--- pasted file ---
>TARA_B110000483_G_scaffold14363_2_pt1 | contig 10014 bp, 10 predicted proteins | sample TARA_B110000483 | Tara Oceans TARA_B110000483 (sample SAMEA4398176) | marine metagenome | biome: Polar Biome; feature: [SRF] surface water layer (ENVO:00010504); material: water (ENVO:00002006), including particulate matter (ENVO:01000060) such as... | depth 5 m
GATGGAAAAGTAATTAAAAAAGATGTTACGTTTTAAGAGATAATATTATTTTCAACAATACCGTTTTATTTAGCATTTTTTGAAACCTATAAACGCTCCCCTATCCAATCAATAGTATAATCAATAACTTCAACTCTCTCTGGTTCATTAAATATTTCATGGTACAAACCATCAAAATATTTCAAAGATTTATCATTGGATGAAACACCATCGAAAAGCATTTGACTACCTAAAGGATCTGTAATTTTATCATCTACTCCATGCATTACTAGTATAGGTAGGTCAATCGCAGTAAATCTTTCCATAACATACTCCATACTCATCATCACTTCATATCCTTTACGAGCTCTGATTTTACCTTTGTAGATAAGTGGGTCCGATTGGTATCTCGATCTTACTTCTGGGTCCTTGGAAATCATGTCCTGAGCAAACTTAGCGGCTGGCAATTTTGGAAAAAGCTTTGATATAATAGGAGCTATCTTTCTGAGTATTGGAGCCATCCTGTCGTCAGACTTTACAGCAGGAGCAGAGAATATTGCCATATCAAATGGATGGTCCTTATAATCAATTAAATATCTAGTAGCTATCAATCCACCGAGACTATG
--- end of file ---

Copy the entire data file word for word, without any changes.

>TARA_B110000483_G_scaffold14363_2_pt1 | contig 10014 bp, 10 predicted proteins | sample TARA_B110000483 | Tara Oceans TARA_B110000483 (sample SAMEA4398176) | marine metagenome | biome: Polar Biome; feature: [SRF] surface water layer (ENVO:00010504); material: water (ENVO:00002006), including particulate matter (ENVO:01000060) such as... | depth 5 m
GATGGAAAAGTAATTAAAAAAGATGTTACGTTTTAAGAGATAATATTATTTTCAACAATACCGTTTTATTTAGCATTTTTTGAAACCTATAAACGCTCCCCTATCCAATCAATAGTATAATCAATAACTTCAACTCTCTCTGGTTCATTAAATATTTCATGGTACAAACCATCAAAATATTTCAAAGATTTATCATTGGATGAAACACCATCGAAAAGCATTTGACTACCTAAAGGATCTGTAATTTTATCATCTACTCCATGCATTACTAGTATAGGTAGGTCAATCGCAGTAAATCTTTCCATAACATACTCCATACTCATCATCACTTCATATCCTTTACGAGCTCTGATTTTACCTTTGTAGATAAGTGGGTCCGATTGGTATCTCGATCTTACTTCTGGGTCCTTGGAAATCATGTCCTGAGCAAACTTAGCGGCTGGCAATTTTGGAAAAAGCTTTGATATAATAGGAGCTATCTTTCTGAGTATTGGAGCCATCCTGTCGTCAGACTTTACAGCAGGAGCAGAGAATATTGCCATATCAAATGGATGGTCCTTATAATCAATTAAATATCTAGTAGCTATCAATCCACCGAGACTATG